"There's so many red flags." Her name was Noeline Dalzell. And she was killed in front of her kids.

WARNING: Aboriginal and Torres Strait Islander readers are advised that the following article contains the name and images of a person who has died.

Her name was Noeline Dalzell. 

She was 49 years old when she was killed in front of her three children, Paige, Zach and Olivia. Police allege Noeline was stabbed to death by her ex-partner, and the children's father, James Fairhall. 

At the time, February 4 of this year, reports emerged of a woman who had been murdered inside her Seaford home. Speaking to The Age a neighbour said, "She was just yelling my name... Mick, call the cops." 

For legal reasons, the woman's name or face could not be shared with the wider community.

For a moment, the story of the woman seen bleeding in her suburban driveway made local news. But then the details began to emerge. Ex-partner. Domestic violence. It was the rule, not the exception. Because what happened on that Tuesday in February is, statistically, relatively common. Every week a woman is killed in this country. Most by a man who was once meant to love them. Noeline was the sixth woman to be killed as a result of violence in Australia in 2020. And we were only 38 days in.

Watch: Women and domestic violence, the hidden numbers. Post continues below. 

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If that man who allegedly killed her had been a stranger, the story might've been treated differently. There would be vigils and tributes. Marches and statements from our political leaders. She would be a woman that Australia wouldn’t ever forget.

But when you’re killed by a current or previous partner, the word ‘innocent’ disappears. We no longer talk about ‘violence’. We refer to ‘domestic violence’. As though the particularities of violence are any different when it’s perpetrated by someone you know. As though anyone is more or less dead, depending on who killed them.

Ultimately, Australia did forget this woman. A woman who back in February had no name, no face, no interests or fears, no eccentricities or ambitions. And then, this week, the suppression order that her friends and family never wanted, was lifted.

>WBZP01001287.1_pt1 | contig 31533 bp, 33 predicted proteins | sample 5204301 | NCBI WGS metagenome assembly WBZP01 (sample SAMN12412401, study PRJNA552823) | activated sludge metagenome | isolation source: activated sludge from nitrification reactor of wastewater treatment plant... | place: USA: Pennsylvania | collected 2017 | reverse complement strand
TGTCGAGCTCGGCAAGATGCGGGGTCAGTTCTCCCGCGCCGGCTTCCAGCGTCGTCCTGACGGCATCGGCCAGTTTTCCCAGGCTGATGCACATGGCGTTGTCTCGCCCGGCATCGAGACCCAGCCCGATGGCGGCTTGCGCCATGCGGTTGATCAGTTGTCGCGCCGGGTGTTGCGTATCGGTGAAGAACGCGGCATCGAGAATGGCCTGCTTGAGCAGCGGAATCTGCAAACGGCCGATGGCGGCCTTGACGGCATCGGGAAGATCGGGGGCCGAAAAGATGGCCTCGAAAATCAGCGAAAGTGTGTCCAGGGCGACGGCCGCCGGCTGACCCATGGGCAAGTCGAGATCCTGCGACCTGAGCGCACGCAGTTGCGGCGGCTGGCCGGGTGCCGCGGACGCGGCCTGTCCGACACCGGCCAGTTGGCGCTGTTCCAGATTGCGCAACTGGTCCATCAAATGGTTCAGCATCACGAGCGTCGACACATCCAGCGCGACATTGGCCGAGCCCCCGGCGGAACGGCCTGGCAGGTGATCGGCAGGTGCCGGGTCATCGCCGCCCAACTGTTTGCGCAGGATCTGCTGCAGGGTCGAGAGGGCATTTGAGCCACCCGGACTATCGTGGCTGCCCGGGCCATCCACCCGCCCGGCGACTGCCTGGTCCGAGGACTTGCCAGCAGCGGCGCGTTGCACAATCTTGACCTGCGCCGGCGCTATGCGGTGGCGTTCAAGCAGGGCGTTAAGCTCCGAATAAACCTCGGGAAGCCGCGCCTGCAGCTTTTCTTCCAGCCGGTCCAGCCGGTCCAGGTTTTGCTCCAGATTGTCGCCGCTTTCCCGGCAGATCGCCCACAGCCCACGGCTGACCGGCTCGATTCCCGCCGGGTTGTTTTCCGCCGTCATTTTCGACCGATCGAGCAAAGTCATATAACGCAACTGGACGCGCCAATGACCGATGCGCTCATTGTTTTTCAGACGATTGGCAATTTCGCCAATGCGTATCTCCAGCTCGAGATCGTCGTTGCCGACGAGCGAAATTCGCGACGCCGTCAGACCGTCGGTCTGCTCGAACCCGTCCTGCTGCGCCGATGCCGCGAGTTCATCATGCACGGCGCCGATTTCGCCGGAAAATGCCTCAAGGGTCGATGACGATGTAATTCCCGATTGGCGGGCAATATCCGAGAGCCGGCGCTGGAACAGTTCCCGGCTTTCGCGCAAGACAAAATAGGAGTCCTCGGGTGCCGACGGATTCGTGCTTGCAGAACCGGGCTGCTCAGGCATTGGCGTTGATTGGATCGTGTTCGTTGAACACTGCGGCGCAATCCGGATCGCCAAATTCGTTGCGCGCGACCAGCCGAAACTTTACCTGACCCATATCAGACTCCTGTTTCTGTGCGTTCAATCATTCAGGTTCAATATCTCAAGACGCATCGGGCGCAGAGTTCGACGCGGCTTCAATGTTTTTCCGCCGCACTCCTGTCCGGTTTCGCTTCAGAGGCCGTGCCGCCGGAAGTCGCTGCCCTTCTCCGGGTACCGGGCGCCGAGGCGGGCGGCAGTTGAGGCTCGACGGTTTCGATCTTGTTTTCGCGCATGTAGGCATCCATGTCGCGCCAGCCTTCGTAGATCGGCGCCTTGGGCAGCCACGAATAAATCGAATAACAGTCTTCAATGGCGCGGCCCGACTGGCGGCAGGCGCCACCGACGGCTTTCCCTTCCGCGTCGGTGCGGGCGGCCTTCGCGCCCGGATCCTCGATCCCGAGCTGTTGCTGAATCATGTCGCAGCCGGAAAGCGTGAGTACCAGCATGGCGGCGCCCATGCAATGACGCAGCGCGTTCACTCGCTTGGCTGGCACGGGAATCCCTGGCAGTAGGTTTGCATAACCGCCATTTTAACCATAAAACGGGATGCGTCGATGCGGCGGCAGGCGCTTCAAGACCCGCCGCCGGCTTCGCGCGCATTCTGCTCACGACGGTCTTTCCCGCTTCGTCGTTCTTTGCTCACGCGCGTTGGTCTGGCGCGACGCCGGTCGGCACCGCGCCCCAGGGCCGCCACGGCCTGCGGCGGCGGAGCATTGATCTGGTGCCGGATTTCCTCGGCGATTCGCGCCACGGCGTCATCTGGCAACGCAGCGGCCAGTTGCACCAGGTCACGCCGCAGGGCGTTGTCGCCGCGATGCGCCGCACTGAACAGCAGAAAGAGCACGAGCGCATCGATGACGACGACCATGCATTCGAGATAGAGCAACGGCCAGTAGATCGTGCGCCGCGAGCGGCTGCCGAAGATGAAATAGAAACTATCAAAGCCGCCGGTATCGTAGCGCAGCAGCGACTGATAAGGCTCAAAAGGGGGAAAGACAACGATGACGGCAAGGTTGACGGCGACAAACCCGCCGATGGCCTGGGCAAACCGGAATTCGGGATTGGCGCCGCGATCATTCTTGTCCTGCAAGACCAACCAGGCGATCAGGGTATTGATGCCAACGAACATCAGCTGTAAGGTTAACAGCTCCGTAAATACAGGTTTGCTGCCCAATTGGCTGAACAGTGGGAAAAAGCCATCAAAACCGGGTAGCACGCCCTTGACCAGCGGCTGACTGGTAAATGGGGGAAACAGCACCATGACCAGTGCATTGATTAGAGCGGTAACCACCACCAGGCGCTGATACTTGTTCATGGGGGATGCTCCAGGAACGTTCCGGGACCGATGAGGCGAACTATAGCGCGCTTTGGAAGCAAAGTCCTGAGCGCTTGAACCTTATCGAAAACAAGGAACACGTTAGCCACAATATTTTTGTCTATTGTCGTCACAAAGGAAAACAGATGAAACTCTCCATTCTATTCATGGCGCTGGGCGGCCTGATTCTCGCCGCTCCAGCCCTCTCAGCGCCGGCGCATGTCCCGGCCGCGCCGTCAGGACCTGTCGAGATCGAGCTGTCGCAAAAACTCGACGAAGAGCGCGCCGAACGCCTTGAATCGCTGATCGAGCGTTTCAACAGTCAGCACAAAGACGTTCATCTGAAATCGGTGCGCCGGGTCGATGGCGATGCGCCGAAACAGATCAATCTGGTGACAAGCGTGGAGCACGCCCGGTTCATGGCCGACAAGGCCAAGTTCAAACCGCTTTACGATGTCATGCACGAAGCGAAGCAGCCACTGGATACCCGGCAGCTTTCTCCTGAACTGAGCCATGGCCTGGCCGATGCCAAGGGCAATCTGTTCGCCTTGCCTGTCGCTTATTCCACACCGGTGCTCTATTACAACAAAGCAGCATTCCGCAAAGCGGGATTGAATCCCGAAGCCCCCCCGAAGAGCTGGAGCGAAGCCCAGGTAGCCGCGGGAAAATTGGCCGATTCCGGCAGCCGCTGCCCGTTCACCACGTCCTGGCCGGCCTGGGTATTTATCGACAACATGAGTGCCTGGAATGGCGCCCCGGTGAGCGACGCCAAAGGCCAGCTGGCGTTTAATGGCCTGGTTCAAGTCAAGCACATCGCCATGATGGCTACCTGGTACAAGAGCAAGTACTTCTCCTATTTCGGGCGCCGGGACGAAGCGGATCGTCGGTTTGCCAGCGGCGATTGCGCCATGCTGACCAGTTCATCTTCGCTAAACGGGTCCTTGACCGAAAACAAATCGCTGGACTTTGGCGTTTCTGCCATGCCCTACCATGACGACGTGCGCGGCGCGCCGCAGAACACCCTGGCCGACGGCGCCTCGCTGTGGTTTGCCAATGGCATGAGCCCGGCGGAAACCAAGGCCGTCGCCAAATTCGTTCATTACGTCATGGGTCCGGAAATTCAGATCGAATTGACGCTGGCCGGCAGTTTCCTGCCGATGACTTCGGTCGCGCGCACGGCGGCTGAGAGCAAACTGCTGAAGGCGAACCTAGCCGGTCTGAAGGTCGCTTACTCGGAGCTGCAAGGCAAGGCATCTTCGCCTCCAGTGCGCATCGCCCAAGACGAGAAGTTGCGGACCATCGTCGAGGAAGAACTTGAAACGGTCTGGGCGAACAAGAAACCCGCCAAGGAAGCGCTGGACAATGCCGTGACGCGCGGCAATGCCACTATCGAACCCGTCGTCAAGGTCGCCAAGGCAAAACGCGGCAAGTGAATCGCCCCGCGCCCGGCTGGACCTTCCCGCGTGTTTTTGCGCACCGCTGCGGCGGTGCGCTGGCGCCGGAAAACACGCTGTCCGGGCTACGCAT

Noeline was born in Swan Hill, northwest Victoria, in 1971. She spent the first year of her life in foster care, before being adopted by a family in Melbourne who loved her instantly. She grew up with two older brothers, and was always encouraged to be stay close to her Indigenous heritage, according to the ABC

She grew up to love music and the beach, maintaining a rebellious streak through high school. A friend told mourners at her funeral, "God, amongst your angels you'll notice one with a cheeky grin... she might have an over-sized hoodie, maybe a beanie, Doc Martin boots."


Noeline never missed an episode of Home and Away, and loved dolphins. Her casket was decorated with pictures and stuffed toys of dolphins, and a Bombers scarf - in memory of her favourite AFL team.

It is not known when Noeline met James Fairhall, but together they had three children. "She was a great person... a great mum to these kids," her sister-in-law Jenny Dalzell told the ABC. At the funeral she was described as a "lioness" whose children "meant the absolute world to her".

Speaking to the ABCJenny Dalzell said: "There's so many red flags and so many times people threaten to do a thing and you've got a young family at stake." She was critical of the lack of intervention from the Department of Health and Human Services, and said there needs to be "more action" and less talking. 

Noeline's three children are now living with Mal Dalzell, her older brother, and his wife Jenny. Dalzell told The Age that the three children are "doing it really tough", but she was struck by a comment recently made by the eldest. 


The child asked Dalzell: "When are we going to be able to talk about what's happened? How come no one knows what's going on?" 

All three of the children are said to want domestic violence highlighted and spoken about. They were there when their mother was killed, and because of a suppression order - intended to protect them - no one has been allowed to talk about it. 

We cannot let women killed by their partners or ex partners die quietly.

They deserve to be at the centre of our cultural conversations, just the same as a woman murdered by someone she never knew.

Just because a story happens often, does not mean the consequences are any less tragic. In fact, the opposite is true.

A family is grieving the loss of an innocent woman, killed in an act of profound violence. A woman who loved her kids and the beach and had plans for the future. 

Australia ought to be grieving with them.

Mamamia acknowledges the important work of the Counting Dead Women Australia researchers at Destroy The Joint who are committed to the reporting of violence against women in Australia. 

If you or someone you know is impacted by sexual assault, domestic or family violence, call 1800RESPECT on 1800 737 732 or visit In an emergency, call 000. For more information about a service in your state or local area download the DAISY App in the App Store or Google Play.